“With regards to goods like this which have dual-use, meaning goods that have military and civilian use, naturally, the U.S. government has placed a series of very strict legal conditions on the sale and dealing of these goods to sanctioned destinations or sanctioned entities; consequently, these companies have very serious legal obligations, and to what extent they want to implement/satisfy these obligations, or to what extent they want to question the purchaser or the party who comes on behalf of the purchaser, well, that’s dependent on the company itself and the risk that it wants to assume.”

 

Will Sanctions Cost You Your Bank Account?

An increasing issue I am seeing with Iranian-American clients is banks in the United States closing their bank accounts. Why? Reasons can vary, but perhaps the sanctions and anti-money laundering (AML) regulations have a role in this. Indeed from national banks to small banks, we have seen a number of people receive notice from their bank that their account will be shut down.  Believe it or not, OFAC regulations on Iran, Cuba, Syria, and other countries could have a role here.  Clearly it does not happen for everybody, but it does happen.  In the past, the fear was mainly that your bank may reject an innocuous incoming wire coming into your account. That concern is still very, very real, but fear not, there are ways to help reduce the risk of account closure happening to you.

Why is my bank closing my account?

There can be a number of reasons here, but we’re only going to focus on the sanctions issues. Due to many regulations aimed at preventing money laundering and sanctions violations, many banks appear to be taking increasingly conservative positions and more carefully scrutinizing account activity. Each bank has its own criteria as to what constitutes “high risk” in a given bank account and discretion over what accounts they will close.  Reasons can vary – too many foreign wires coming into your account (for example, from Kuwait, Hong Kong, Dubai, etc.) or perhaps transactions that are not consistent with your financial profile (say receiving $200,000 in cash over 5 months when your annual salary is $120,000).

It’s obviously not per se illegal to receive a lot of money in your bank account or receive money from overseas, but don’t forget that the private sector has often taken a much more conservative position that what may be required by the applicable sanctions regulations and laws (I once had a case where a client’s bank in the US had no issue with a licensed transfer, but the same bank’s UAE subsidiary did!).  This means a lot of legitimate activities can face issues. You should really put yourself in the bank’s position – they have responsibilities and they don’t know you that well. So that inheritance from Iran or that gift mom and dad are sending you could look like money laundering to somebody else’s eyes. Why have you (an engineer in Orange County, for example) been receiving wires from Kuwait, Hong Kong, and Turkey in recent months?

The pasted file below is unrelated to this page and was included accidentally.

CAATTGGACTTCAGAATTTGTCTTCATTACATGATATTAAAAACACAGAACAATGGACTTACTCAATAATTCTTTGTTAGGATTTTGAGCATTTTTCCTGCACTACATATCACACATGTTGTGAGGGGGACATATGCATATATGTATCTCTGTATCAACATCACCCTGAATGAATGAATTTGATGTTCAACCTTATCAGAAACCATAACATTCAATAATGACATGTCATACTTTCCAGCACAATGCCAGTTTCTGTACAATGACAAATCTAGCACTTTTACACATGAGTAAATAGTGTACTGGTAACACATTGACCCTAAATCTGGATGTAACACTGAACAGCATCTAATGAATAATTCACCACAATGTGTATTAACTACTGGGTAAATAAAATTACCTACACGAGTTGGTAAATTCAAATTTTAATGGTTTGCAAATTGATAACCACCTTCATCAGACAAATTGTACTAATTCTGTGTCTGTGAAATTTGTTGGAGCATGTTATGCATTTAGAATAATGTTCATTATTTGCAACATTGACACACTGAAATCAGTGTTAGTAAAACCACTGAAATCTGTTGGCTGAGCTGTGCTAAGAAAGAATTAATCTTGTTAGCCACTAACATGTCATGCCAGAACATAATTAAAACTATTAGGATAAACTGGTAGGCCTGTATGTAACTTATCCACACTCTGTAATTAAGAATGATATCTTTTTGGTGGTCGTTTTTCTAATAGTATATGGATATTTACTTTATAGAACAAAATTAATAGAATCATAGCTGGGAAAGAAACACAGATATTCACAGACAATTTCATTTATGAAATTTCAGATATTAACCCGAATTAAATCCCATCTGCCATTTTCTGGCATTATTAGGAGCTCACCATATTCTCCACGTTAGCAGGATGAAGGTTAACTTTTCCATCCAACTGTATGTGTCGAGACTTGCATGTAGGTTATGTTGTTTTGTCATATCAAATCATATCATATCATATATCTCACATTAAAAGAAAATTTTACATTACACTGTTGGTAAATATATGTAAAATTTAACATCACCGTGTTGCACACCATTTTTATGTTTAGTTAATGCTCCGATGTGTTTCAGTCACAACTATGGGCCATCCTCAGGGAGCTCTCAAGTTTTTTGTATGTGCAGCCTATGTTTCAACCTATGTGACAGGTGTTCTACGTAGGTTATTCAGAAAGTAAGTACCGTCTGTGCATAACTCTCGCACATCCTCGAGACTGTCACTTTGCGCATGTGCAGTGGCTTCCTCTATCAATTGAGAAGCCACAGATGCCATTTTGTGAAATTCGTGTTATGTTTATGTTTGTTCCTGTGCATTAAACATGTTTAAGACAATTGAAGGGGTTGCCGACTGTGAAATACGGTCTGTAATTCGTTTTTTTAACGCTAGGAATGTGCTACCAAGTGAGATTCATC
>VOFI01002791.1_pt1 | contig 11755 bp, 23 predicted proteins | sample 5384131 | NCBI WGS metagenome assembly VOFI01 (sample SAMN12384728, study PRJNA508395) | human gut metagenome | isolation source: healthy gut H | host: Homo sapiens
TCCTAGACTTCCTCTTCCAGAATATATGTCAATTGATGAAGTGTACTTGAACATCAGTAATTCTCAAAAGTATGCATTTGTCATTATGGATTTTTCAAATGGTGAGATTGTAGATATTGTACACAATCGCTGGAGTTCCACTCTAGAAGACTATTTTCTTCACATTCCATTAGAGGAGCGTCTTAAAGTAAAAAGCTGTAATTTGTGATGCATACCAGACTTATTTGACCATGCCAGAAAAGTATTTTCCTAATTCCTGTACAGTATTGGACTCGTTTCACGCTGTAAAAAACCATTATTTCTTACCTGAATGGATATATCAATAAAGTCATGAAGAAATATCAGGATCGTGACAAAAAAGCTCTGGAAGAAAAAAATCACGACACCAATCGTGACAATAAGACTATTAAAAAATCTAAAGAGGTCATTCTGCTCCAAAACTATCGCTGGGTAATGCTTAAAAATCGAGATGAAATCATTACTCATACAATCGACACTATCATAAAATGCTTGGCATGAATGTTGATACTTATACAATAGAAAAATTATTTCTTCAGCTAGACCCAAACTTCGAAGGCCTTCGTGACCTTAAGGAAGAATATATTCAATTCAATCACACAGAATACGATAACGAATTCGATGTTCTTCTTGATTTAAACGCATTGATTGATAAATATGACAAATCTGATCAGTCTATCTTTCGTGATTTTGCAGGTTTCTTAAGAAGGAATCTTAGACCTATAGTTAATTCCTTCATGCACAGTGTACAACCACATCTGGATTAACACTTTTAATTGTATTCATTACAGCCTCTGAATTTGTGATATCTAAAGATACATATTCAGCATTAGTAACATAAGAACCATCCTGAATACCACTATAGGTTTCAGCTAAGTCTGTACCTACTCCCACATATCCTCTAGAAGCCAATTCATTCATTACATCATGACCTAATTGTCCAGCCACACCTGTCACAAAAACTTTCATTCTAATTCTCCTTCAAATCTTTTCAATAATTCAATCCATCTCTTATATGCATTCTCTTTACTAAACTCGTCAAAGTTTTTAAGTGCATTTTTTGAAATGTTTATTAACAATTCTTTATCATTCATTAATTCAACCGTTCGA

How can I prevent a closure from happening?

Each bank has its own standards and criteria in determining what accounts to close and there’s no straight formula. However, there are things one can do to make sure the funds don’t cause problems (don’t forget, another possibility is your bank holding your funds and/or sending the money back to the currency exchange or “sarraf” that sent the funds!).

1. Communicating with the bank.  I often tell clients that it’s safe to say that their branch managers generally don’t make the calls on their account. It’s necessary to talk to the higher ups.  I have found many bank officials to be very accommodating and friendly after a conversation and/or correspondence with them explaining the outstanding logistics issues.  In fact, even I have been presently surprised at the willingness of a number of them to handle legitimate transactions once the conversation or correspondence exchange occurs.

2. Giving your bank written assurances. Preparing affidavits and other supporting documents (depending on the situation) are steps I generally take to help our clients from facing problems. “Papering the transaction” is a way to show the bank that the transaction is authorized, as sometimes an OFAC license might not be enough.